15 NIH Measures can also be compared to legacy measures A common problem when using a variety of patient-reported outcome measures is the comparability of scales on which the outcomes are reported. Linking establishes relationships between scores on two different measures. The PRO Rosetta Stone (PROsetta Stone®) developed and applied methods to PROMIS and other PCORR instruments with other related instruments (e.g., SF-36, Brief Pain Inventory, CES-D, MASQ, FACIT-Fatigue) to expand the range of PRO assessment options within a common, standardized metric. It provides equivalent scores for different scales that measure the same health outcome.

16 Linking Outcomes Measures

17 Conversion Tables

18 The Patient Reported Outcomes Measurement Information System Advancing Knowledge >100 Peer-Reviewed Publications Tools 40 Adult Measures; 20 Pediatric Measures Translations All item banks Spanish Individual Banks and Instruments in Many Languages Cooperative Group 12 Research Sites 3 Centers 150+ Scientists Diseases Non-Disease Specific Validated in Many Diseases

19 Domain Framework Self-Reported Health SocialHealth Mental Health Physical Health Symptoms Function Affect Behavior Cognition Relationships Function Global Health

20 PROMIS Basic (Profile Banks) Physical Function Pain Intensity Pain Interference Fatigue Sleep Disturbance PROMIS Plus Pain Behavior Sleep-related impairment Sexual Function Extras Upper Extremity Mobility Asthma Impact GI Symptoms Physical Health

21 PROMIS Basic (Profile Banks) Depression Anxiety PROMIS Plus Anger Applied Cognition Alcohol Use, Consequences & Expectancies Psychosocial Illness Impact Extras Experience of Stress Subjective Well- being Mental Health

22 PROMIS Basic (Profile Banks) Satisfaction with Participation in Social Roles PROMIS Plus Satisfaction with Social Roles & Activities Ability to Participate in Social Roles & Activities Social Support Social Isolation Companionship Extras Peer Relationships Emotional Support Informationa l Support Peer Relationships Social Health

23 Physical Health Pain Behavior, Quality, Intensity Physical Activity Mental Health Experience of Stress Subjective Well-being Social Health Impact of Child Illness on Family Family Belongingness Global Health Pediatrics

24 The NIH Toolbox for the Assessment of Neurological and Behavioral Function Advancing Knowledge 54 Peer-Reviewed Publications Translations All instruments Spanish Contract Mechanism 80 Institutions 256 Scientists & Staff 20,000 Subjects Diseases Non-Disease Specific Validated for use in growing number of diseases Tools Four 30-minute domain-level batteries fully normed for ages Instruments in total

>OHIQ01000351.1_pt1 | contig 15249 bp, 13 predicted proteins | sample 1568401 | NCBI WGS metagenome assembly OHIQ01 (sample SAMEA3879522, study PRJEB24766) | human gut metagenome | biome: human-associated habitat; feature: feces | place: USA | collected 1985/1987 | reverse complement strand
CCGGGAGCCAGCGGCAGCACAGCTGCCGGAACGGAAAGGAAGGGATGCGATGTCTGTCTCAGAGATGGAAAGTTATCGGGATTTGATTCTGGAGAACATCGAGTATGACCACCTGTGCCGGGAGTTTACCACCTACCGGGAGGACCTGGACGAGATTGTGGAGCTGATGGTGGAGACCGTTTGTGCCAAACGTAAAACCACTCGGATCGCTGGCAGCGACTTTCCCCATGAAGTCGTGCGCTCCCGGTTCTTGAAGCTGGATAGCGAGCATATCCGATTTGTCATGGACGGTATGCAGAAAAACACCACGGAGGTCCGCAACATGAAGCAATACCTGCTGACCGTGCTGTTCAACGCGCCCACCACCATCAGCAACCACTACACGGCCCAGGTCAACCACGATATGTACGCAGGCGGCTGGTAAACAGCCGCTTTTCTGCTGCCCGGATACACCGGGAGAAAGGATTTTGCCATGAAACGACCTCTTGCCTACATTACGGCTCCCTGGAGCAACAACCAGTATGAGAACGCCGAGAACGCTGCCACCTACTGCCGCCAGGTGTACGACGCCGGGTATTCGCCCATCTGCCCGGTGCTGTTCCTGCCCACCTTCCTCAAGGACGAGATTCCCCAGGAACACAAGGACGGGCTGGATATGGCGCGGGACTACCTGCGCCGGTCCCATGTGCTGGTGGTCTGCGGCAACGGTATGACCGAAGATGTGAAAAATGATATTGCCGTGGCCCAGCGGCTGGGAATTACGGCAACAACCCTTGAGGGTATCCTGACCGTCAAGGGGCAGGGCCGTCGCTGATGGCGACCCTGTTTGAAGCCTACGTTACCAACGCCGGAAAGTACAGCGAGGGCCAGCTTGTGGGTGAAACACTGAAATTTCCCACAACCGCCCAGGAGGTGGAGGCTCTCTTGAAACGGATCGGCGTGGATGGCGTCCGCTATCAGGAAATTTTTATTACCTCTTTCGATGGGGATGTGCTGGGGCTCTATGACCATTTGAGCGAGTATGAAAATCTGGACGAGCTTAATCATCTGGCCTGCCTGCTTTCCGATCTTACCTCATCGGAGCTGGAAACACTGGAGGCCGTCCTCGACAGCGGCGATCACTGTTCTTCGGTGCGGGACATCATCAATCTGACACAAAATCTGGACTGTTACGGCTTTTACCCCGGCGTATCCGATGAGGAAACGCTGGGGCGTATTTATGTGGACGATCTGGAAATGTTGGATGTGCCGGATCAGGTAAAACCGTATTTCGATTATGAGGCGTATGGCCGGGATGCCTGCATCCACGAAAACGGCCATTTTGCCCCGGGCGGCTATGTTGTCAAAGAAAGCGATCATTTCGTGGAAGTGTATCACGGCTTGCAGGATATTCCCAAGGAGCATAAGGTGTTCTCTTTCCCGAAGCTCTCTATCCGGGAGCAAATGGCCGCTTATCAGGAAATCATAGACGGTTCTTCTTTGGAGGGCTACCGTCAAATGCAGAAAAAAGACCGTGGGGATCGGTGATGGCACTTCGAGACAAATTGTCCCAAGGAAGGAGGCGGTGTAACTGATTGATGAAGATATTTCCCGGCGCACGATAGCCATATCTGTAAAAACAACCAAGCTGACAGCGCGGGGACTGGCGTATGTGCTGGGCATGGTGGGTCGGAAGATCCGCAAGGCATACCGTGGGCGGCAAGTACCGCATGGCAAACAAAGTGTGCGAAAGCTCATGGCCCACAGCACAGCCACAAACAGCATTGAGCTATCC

25 Sensation Motor Cognition Emotion Toolbox Domains

26 Expert Survey of selection criteria (N=152; NIH top epidemiologists/researchers) Focus group interviews with patients Expert Interviews (44 interviews) Surveys to nominate and rank sub-domains and constructs Instrument Selection

27 Emotion Domain Framework Emotion Psychological Well-Being Positive Affect Life Satisfaction Meaning & Purpose Social Relationships Social Support Companionship Social Distress Positive Social Development Stress & Self- Efficacy Perceived Stress Self-Efficacy Negative Affect Fear Sadness Anger + Pain Interference

28 Many of these measures already ARE being used in EHRs 2012 – EPIC enables PROMIS short forms 2014 – EPIC in the process of enabling PROMIS CATs 2014 – The Department of Defense EHR using CATs Now: Walter Reed Spring: Balboa and Madigan

29 Do we have time for more examples? The Department of Defense – this week made PROMIS the priority outcome system for choice for 13,000,000 patients Cleveland Clinic AO Foundation (3,000 Orthopedic Trauma Surgeons) The National Childrens Study (N=105,000, 25 years+) Selected a wide range of PROMIS and NIH Toolbox instruments – for Parents, for Parents as Proxies for their Children, and for the Children themselves

30 Measures for Social and Behavioral Determinants of Health The view provided by two large National Institutes of Health sponsored development efforts Richard C. Gershon, PhD. Northwestern University